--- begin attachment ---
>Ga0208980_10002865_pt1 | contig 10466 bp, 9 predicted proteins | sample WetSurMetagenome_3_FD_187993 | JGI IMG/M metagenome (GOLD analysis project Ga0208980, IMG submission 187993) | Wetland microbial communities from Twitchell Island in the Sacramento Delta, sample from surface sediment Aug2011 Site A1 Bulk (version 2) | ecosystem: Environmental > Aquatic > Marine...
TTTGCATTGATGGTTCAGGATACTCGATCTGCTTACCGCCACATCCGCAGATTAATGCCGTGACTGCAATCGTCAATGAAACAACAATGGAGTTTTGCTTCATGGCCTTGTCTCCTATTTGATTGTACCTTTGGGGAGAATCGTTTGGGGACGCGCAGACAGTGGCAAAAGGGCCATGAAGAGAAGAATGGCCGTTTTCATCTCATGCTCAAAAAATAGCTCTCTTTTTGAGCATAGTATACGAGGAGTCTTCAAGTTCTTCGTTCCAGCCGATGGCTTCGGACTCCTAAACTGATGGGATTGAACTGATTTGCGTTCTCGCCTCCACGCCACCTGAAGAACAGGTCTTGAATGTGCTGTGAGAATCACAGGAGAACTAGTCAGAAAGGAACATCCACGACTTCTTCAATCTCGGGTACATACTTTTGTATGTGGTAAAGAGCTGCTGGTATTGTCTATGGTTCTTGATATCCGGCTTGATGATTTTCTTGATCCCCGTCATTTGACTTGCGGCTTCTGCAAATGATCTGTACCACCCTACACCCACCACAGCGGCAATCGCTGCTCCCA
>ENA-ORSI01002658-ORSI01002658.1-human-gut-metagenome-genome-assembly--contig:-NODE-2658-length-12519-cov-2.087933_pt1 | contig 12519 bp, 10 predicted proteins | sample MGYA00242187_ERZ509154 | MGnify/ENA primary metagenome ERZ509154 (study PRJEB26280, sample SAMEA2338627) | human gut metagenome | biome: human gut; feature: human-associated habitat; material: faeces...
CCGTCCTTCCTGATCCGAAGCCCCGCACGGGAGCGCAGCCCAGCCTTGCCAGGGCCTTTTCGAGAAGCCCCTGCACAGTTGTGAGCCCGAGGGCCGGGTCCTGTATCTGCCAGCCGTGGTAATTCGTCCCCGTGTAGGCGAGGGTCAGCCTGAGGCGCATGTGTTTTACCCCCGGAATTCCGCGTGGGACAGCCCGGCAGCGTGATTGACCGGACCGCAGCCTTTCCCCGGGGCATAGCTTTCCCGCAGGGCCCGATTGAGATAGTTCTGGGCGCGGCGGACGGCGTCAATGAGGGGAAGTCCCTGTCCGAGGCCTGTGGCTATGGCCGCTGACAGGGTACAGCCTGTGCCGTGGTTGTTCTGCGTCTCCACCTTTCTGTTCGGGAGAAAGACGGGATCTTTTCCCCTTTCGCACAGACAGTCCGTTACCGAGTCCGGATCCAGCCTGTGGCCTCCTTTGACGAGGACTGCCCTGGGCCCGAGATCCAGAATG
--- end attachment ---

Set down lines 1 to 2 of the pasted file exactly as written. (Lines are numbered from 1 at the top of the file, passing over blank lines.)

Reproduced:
>Ga0208980_10002865_pt1 | contig 10466 bp, 9 predicted proteins | sample WetSurMetagenome_3_FD_187993 | JGI IMG/M metagenome (GOLD analysis project Ga0208980, IMG submission 187993) | Wetland microbial communities from Twitchell Island in the Sacramento Delta, sample from surface sediment Aug2011 Site A1 Bulk (version 2) | ecosystem: Environmental > Aquatic > Marine...
TTTGCATTGATGGTTCAGGATACTCGATCTGCTTACCGCCACATCCGCAGATTAATGCCGTGACTGCAATCGTCAATGAAACAACAATGGAGTTTTGCTTCATGGCCTTGTCTCCTATTTGATTGTACCTTTGGGGAGAATCGTTTGGGGACGCGCAGACAGTGGCAAAAGGGCCATGAAGAGAAGAATGGCCGTTTTCATCTCATGCTCAAAAAATAGCTCTCTTTTTGAGCATAGTATACGAGGAGTCTTCAAGTTCTTCGTTCCAGCCGATGGCTTCGGACTCCTAAACTGATGGGATTGAACTGATTTGCGTTCTCGCCTCCACGCCACCTGAAGAACAGGTCTTGAATGTGCTGTGAGAATCACAGGAGAACTAGTCAGAAAGGAACATCCACGACTTCTTCAATCTCGGGTACATACTTTTGTATGTGGTAAAGAGCTGCTGGTATTGTCTATGGTTCTTGATATCCGGCTTGATGATTTTCTTGATCCCCGTCATTTGACTTGCGGCTTCTGCAAATGATCTGTACCACCCTACACCCACCACAGCGGCAATCGCTGCTCCCA